Remind them that they are not alone
Another approach you can take to getting them used to the idea of going to school is to remind them that their friends are going to be joining them in class as well if it’s the case. Having a buddy already in the new surroundings can make for faster adapting, especially if it’s someone they’ve gotten along with since kindergarten or someone they grew up alongside. This approach also works if you get to know some of the future classmates’ parents and organize small get-togethers with them if you already know who else will be in your child’s class.
Something you should keep in mind at all time is to remain mindful of your child’s feelings, even after they have started school and seem to be adapting nicely to all the new things. It’s easy to just lose track of their actual happiness once routines must be carried out and once both of your schedules fill up, but communicating about what’s been happening at school, how your child is fitting in, how he likes his/her teacher and classmates and should prevent that from happening. Good communication between a parent and their child(ren) is essential in maintaining a good relationship and it will save everyone a lot of possible trouble later on. The more open a child is about talking to their parent about any sort of topic or plan, the less worrying the parent will have to do along the way concerning where their child is, if they’re hanging out with positive influences and so on and such a communication habit is better taught from a young age.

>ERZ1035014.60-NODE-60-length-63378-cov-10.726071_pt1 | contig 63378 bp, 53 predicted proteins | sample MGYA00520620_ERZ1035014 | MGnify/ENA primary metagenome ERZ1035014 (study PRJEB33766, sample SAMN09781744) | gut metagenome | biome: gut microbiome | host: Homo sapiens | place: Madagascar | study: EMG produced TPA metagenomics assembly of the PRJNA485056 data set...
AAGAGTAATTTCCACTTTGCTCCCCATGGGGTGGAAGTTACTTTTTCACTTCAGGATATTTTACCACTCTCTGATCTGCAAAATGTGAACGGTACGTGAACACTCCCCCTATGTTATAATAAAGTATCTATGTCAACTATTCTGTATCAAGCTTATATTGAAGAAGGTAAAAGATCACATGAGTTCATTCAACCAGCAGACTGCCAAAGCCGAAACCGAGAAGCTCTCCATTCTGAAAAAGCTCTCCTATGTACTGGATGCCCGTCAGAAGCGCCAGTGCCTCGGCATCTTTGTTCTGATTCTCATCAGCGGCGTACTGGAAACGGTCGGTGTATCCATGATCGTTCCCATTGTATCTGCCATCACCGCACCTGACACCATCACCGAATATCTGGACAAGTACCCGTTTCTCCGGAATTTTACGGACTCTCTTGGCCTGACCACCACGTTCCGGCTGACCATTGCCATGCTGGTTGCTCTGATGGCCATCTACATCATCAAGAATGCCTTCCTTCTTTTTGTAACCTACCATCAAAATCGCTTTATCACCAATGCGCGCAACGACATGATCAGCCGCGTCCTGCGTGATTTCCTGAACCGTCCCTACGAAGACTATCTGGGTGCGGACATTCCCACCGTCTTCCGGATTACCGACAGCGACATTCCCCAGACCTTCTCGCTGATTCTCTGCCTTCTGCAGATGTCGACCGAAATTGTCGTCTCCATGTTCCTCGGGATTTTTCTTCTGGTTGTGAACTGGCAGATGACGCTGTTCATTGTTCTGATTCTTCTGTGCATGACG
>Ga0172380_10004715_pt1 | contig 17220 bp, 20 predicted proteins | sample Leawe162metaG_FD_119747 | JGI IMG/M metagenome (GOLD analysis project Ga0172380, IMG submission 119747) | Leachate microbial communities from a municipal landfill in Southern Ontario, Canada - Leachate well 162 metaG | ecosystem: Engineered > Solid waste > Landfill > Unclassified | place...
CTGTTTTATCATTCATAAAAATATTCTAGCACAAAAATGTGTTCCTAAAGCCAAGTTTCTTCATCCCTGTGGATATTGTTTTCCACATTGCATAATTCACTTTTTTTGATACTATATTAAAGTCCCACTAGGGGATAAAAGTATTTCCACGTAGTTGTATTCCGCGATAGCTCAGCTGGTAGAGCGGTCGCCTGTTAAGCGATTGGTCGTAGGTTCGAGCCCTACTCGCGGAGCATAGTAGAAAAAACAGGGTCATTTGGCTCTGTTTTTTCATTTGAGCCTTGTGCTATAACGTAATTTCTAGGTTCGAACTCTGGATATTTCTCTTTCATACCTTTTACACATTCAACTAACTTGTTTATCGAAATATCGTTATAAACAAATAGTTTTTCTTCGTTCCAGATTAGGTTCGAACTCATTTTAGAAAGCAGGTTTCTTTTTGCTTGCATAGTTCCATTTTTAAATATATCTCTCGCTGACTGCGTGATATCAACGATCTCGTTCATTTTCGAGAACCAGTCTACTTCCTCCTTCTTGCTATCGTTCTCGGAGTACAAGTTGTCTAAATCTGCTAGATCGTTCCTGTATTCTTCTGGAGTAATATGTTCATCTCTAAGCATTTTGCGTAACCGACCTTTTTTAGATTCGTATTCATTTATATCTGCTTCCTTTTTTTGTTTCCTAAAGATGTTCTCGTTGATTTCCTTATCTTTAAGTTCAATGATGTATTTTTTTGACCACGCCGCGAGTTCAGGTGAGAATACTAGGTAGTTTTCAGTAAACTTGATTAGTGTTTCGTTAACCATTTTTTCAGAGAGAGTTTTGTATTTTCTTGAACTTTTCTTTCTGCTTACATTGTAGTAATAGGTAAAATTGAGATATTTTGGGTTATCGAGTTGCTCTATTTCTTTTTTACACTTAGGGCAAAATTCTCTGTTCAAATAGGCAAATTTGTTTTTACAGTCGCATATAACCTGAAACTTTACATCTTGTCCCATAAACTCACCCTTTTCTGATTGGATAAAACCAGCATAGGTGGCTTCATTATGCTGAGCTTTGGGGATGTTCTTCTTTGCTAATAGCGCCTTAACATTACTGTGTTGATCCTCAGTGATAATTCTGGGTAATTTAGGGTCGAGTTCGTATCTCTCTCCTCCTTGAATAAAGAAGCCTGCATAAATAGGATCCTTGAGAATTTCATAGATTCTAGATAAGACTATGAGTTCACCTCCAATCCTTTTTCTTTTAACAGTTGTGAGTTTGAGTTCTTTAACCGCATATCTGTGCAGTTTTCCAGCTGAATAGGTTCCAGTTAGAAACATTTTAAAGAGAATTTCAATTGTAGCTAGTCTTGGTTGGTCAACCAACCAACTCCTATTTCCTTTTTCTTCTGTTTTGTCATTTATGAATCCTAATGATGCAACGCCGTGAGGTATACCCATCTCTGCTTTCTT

Always have a positive approach
Last but not least, don’t make it sound like the end of their childhood when you’re preparing them for the new responsibilities and routine. Avoid limiting their playtime just to get them used to less playing or by accompanying it with “you will start school soon, you have to think less about playing and more about homework”. Such an attitude only results in making the child see school and homework as some sort of punishment or grounding, which will not help in getting them used to school nor getting them to like going to class. It can really put a damper on their eagerness to learn and socialize if it means being forbidden from relaxing at home.
Naturally, their allocated time for playing will shrink, but it will happen by itself and it will feel more rewarding to do homework if they’re told they are allowed to play anything they want afterward as a way to teach them responsibility too.
If you keep all of the above in mind as you proceed to prepare your child for their first school day, you will soon find out how much easier the transition from kindergarten to school is and the changes in routines and lifestyles will no longer feel as sudden or as overwhelming as you may have first thought they would be.
Just be sure to get ready for the frequent school supplies shopping and good luck to both of you!